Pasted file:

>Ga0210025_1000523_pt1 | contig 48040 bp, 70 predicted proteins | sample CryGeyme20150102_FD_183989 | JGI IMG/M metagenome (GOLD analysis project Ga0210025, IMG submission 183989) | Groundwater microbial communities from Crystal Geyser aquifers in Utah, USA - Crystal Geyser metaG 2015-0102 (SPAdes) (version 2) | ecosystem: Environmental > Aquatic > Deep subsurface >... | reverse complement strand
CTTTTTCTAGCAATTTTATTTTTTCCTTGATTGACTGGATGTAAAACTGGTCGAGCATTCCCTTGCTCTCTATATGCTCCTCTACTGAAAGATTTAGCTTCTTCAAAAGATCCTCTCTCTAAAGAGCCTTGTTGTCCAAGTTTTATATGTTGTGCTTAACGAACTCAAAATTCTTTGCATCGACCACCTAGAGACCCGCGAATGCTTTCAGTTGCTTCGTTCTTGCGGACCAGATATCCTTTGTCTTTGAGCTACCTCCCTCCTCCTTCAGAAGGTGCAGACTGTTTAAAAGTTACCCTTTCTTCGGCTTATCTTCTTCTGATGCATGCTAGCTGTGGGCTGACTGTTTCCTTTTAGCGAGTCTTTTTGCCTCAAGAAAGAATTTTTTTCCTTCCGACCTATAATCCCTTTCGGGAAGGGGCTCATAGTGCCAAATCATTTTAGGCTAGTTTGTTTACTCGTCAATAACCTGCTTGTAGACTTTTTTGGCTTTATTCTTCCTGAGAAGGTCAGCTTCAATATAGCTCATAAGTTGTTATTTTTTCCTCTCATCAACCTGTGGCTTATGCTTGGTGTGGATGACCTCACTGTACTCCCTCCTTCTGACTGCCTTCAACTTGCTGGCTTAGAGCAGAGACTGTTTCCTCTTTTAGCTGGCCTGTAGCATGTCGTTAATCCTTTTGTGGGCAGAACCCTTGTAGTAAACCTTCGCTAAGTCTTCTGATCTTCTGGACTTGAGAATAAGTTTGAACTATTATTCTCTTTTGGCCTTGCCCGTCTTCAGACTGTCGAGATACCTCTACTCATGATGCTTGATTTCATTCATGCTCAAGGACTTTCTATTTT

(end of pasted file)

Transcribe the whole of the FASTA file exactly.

>Ga0210025_1000523_pt1 | contig 48040 bp, 70 predicted proteins | sample CryGeyme20150102_FD_183989 | JGI IMG/M metagenome (GOLD analysis project Ga0210025, IMG submission 183989) | Groundwater microbial communities from Crystal Geyser aquifers in Utah, USA - Crystal Geyser metaG 2015-0102 (SPAdes) (version 2) | ecosystem: Environmental > Aquatic > Deep subsurface >... | reverse complement strand
CTTTTTCTAGCAATTTTATTTTTTCCTTGATTGACTGGATGTAAAACTGGTCGAGCATTCCCTTGCTCTCTATATGCTCCTCTACTGAAAGATTTAGCTTCTTCAAAAGATCCTCTCTCTAAAGAGCCTTGTTGTCCAAGTTTTATATGTTGTGCTTAACGAACTCAAAATTCTTTGCATCGACCACCTAGAGACCCGCGAATGCTTTCAGTTGCTTCGTTCTTGCGGACCAGATATCCTTTGTCTTTGAGCTACCTCCCTCCTCCTTCAGAAGGTGCAGACTGTTTAAAAGTTACCCTTTCTTCGGCTTATCTTCTTCTGATGCATGCTAGCTGTGGGCTGACTGTTTCCTTTTAGCGAGTCTTTTTGCCTCAAGAAAGAATTTTTTTCCTTCCGACCTATAATCCCTTTCGGGAAGGGGCTCATAGTGCCAAATCATTTTAGGCTAGTTTGTTTACTCGTCAATAACCTGCTTGTAGACTTTTTTGGCTTTATTCTTCCTGAGAAGGTCAGCTTCAATATAGCTCATAAGTTGTTATTTTTTCCTCTCATCAACCTGTGGCTTATGCTTGGTGTGGATGACCTCACTGTACTCCCTCCTTCTGACTGCCTTCAACTTGCTGGCTTAGAGCAGAGACTGTTTCCTCTTTTAGCTGGCCTGTAGCATGTCGTTAATCCTTTTGTGGGCAGAACCCTTGTAGTAAACCTTCGCTAAGTCTTCTGATCTTCTGGACTTGAGAATAAGTTTGAACTATTATTCTCTTTTGGCCTTGCCCGTCTTCAGACTGTCGAGATACCTCTACTCATGATGCTTGATTTCATTCATGCTCAAGGACTTTCTATTTT